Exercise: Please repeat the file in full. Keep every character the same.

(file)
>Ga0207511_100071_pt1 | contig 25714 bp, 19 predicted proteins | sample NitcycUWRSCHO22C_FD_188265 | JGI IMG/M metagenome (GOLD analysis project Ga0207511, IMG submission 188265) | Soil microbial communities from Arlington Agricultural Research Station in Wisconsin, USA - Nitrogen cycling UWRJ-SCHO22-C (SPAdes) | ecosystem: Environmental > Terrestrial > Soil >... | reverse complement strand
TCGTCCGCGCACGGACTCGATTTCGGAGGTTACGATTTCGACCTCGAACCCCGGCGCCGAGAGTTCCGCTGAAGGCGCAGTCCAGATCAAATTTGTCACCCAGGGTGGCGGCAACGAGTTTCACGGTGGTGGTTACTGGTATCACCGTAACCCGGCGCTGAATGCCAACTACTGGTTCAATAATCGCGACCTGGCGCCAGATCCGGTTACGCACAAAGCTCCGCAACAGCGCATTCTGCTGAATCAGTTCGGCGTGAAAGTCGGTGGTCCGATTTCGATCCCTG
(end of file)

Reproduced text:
>Ga0207511_100071_pt1 | contig 25714 bp, 19 predicted proteins | sample NitcycUWRSCHO22C_FD_188265 | JGI IMG/M metagenome (GOLD analysis project Ga0207511, IMG submission 188265) | Soil microbial communities from Arlington Agricultural Research Station in Wisconsin, USA - Nitrogen cycling UWRJ-SCHO22-C (SPAdes) | ecosystem: Environmental > Terrestrial > Soil >... | reverse complement strand
TCGTCCGCGCACGGACTCGATTTCGGAGGTTACGATTTCGACCTCGAACCCCGGCGCCGAGAGTTCCGCTGAAGGCGCAGTCCAGATCAAATTTGTCACCCAGGGTGGCGGCAACGAGTTTCACGGTGGTGGTTACTGGTATCACCGTAACCCGGCGCTGAATGCCAACTACTGGTTCAATAATCGCGACCTGGCGCCAGATCCGGTTACGCACAAAGCTCCGCAACAGCGCATTCTGCTGAATCAGTTCGGCGTGAAAGTCGGTGGTCCGATTTCGATCCCTG